NOAA Teacher at Sea
Aboard NOAA Ship Oscar Dyson
July 23 – August 10
Mission: Pollock research cruise
Geographical area of the cruise: Bering Sea
Date: Thursday, August 9, 2012
Location Data from the Bridge:
Latitude: 57○ 28 ’ N
Longitude: 173○ 54’W
Ship speed: 11.2 knots ( 12.9 mph)
Weather Data from the Bridge:
Air temperature: 8.0 ○C (46.4 ºF)
Surface water temperature: 8.3 ○C (46.9ºF)
Wind speed: 7.4 knots ( 8.5 mph)
Wind direction: 130○T
Barometric pressure: 1015 millibar (1 atm)
Science and Technology Log:
We have now completed 44 hauls in our survey and are on our way back to Dutch Harbor! You can see a great map of our sampling area in the Bering Sea– click below.
From those hauls, let me fill you in on some of the cool statistics:
- We caught approximately 118,474 pollock and they weighed 24,979.92 kg (= 25 tons)!
COMPARE THAT TO:
- Last year’s official total allowable catch (called a quota) for all commercial fishermen in Alaska was 1.17 million tons!
So, we only caught 25 tons/ 1,170,000 tons = 0.00002 = 0.002% of the yearly catch in our study.
COMPARE THAT to:
- The estimated population of pollock in the Bering Sea is 10 million tons (10,000,000 T)!
- This means we caught only 0.00025% of the entire pollock population!
So, as you can see, students, in the big picture, our sampling for scientific analysis is quite TINY!
Continuing with more cool pollock data…
- We identified 7,276 males and 7,145 females (and 2,219 were left unsexed)
- We measured 16,640 pollock lengths on the Ichthystick!
- Pollock lengths ranged from 9cm to 74cm
- We measured 260 lengths of non-pollock species (mostly jellyfish, pacific herring, and pacific cod)
- We collected 1,029 otoliths for analysis
You will hear more about our results this fall— as well as the management decisions that will be made with this valuable data…
We have also had some exciting specimens on our bottom trawls. Remember, students, this simply means we drag the 83-112 net along the ocean floor. By sampling the bottom, we collect many non-pollock species that we would never see in the mid-water column.
Here are some of my favorites:
Next up, a very different sort: the Opilio Tanner Crab and the Bairdi Tanner Crab- both are known in the market as Snow Crabs!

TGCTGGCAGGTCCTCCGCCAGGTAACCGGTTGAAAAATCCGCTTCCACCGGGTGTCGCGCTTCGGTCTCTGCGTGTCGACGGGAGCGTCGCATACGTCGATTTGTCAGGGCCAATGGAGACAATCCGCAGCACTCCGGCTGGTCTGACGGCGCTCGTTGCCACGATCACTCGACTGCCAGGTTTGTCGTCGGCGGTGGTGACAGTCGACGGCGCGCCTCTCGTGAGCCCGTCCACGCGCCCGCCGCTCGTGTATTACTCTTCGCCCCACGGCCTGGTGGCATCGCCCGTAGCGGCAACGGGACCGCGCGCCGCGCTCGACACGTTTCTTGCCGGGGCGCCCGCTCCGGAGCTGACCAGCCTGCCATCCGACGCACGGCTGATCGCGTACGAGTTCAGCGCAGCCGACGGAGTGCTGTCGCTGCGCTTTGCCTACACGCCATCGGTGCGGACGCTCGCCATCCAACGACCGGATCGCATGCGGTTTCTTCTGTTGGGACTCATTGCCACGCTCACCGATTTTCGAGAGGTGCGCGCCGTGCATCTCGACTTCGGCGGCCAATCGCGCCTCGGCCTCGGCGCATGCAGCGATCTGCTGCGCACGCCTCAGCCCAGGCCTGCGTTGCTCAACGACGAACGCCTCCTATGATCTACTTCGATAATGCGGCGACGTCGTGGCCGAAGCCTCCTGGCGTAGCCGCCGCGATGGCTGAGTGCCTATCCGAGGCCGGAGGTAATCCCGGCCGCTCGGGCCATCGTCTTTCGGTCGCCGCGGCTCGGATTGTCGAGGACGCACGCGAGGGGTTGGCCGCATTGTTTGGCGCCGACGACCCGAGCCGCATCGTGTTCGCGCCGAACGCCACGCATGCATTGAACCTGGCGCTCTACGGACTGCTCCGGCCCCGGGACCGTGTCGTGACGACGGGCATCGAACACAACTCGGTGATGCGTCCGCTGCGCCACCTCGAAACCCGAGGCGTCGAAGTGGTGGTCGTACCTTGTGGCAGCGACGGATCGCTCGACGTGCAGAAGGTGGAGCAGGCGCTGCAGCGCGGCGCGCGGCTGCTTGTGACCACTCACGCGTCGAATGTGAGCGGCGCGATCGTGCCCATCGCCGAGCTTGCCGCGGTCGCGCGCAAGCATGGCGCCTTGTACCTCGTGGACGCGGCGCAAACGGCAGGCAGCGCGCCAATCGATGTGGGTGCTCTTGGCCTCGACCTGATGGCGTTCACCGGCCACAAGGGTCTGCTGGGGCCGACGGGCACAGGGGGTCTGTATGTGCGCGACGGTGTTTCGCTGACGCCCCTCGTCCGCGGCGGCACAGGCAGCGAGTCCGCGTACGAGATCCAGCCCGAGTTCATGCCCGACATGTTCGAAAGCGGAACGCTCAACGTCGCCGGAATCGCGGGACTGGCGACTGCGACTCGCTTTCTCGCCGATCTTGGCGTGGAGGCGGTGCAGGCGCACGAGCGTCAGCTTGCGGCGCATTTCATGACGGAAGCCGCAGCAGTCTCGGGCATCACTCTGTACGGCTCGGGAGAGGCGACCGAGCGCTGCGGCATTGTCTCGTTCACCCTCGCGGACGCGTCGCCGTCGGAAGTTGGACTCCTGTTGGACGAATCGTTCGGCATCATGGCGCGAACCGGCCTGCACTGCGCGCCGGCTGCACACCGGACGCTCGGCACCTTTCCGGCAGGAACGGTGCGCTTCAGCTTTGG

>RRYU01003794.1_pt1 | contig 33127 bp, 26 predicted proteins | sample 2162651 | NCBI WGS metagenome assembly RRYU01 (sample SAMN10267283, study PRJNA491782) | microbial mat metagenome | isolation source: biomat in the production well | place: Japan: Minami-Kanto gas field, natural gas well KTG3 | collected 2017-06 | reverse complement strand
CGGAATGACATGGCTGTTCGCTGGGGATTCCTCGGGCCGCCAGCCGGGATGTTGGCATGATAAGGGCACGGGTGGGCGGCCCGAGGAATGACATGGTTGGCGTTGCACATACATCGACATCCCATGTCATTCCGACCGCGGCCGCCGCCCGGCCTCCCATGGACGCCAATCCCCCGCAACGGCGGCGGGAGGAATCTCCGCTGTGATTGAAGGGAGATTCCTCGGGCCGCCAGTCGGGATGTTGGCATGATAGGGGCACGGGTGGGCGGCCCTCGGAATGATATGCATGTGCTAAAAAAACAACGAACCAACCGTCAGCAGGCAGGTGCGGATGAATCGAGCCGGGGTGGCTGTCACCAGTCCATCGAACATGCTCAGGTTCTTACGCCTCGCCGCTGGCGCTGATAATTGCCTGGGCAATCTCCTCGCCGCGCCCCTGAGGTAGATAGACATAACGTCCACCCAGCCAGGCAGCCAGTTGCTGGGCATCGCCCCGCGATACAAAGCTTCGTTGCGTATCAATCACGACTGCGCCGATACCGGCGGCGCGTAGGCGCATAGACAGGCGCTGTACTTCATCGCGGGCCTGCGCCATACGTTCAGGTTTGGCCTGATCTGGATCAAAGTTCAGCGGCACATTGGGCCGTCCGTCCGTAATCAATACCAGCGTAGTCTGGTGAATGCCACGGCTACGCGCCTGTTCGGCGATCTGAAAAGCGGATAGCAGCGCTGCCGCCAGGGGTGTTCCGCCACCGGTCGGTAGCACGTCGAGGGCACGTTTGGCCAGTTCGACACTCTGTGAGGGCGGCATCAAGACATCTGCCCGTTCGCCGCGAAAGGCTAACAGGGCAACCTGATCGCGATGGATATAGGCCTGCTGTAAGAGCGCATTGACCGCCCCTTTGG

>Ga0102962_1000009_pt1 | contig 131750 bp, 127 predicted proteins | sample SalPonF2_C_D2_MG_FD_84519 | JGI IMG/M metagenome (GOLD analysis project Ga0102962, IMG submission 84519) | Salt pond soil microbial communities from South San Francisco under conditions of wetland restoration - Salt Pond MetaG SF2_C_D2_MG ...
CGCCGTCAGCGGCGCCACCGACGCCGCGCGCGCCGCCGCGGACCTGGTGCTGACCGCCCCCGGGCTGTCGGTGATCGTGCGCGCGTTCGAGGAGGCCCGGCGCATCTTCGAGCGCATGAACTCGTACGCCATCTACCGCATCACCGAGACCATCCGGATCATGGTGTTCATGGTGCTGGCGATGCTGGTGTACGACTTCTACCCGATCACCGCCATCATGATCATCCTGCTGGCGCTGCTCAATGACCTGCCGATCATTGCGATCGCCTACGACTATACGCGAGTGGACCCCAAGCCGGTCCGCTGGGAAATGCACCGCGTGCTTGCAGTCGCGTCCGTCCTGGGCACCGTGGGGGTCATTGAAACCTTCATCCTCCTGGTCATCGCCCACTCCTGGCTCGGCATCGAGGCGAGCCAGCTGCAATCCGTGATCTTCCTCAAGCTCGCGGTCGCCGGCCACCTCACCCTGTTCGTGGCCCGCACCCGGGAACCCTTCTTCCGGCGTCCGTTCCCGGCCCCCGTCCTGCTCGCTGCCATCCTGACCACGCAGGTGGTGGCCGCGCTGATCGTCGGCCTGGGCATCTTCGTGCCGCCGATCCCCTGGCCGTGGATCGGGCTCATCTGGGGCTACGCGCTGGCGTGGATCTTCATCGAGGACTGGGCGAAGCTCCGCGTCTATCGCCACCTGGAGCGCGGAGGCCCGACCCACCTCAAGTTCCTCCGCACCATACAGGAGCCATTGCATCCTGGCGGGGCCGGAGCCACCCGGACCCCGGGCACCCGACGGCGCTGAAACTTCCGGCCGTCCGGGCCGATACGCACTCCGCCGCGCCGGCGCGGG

Perhaps my favorite…
Followed by a slightly different type of lumpsucker!
These types of nets require a lot of hands to help sort the species as they come down the conveyor belt!
Onto… sea urchins!
And lastly, to those specimens you may have been waiting for if you are a fan of the “Deadliest Catch” TV show…
Interested in playing some online games from NOAA, students? Then visit the AFSC Activities Page here— I recommend “Age a Fish” and “Fish IQ Quiz” to get your started!
Lastly, students, as one final challenge, I would like you to take a look at the picture below and write back to me telling me a) what instrument/tool he is using and b) what it is used for:
Well, my time at sea has just about come to an end. This has been a wonderful experience, and I am very grateful to the NOAA science team (Taina, Darin, Kresimir, Rick, Anatoli, Kathy, and Dennis) for teaching me so much over these last three weeks. They have wonderful enthusiasm for their work and great dedication to doing great science! Not only do they work oh-so-very-hard, they are a really fun and personable group to be around! Many, many thanks to you all.
Thanks also go to my Teacher at Sea partner, Allan Phipps, for taking photos of me, brainstorming blog topics, helping out processing pollock during my shift, and other general good times. It was great to have another teacher on board to bounce ideas off of, and I learned a great deal about teaching in Southern Florida when we discussed our respective districts and schools.
I would also like to thank the NOAA officers and crew aboard the Oscar Dyson. I have really enjoyed learning about your roles on the ship over meals and snacks, as well as many chats on the bridge, deck, fish lab, lounge, and more. You are a very impressive and efficient group, with many fascinating stories to tell! I will look forward to monitoring the Dyson’s travels from Boston online, along with my students.
In the upcoming school year, students, you will learn how you can have a career working for NOAA, but you can start by reading about it here:
- NOAA (the National Oceanic and Atmospheric Administration)
- NOAA Corps (the NOAA Commissioned Officer Corps)
- Alaskan Fisheries Science Center (the research branch of NOAA’s National Marine Fisheries Service dedicated to studying the North Pacific Ocean and East Bering Sea)
- MACE (the Midwater Assessment and Conservation Engineering program- the NOAA group of scientists I worked with- based in Seattle)
Special thanks to our Commanding Officer (CO) Mark Boland and Chief Scientist Taina Honkalehto for supporting the Teacher at Sea program. I know I speak on behalf of many teachers when I say there are many, many ways I will be bringing your work into the classroom, and I hope, helping recruit some of the next generation of NOAA officers and scientists!
There are many pictures I could leave you with, but I decided to only choose two- one of a lovely afternoon on deck in the Bering Sea, and the other, of course, one more of me with a pollock head!
Last, but not least….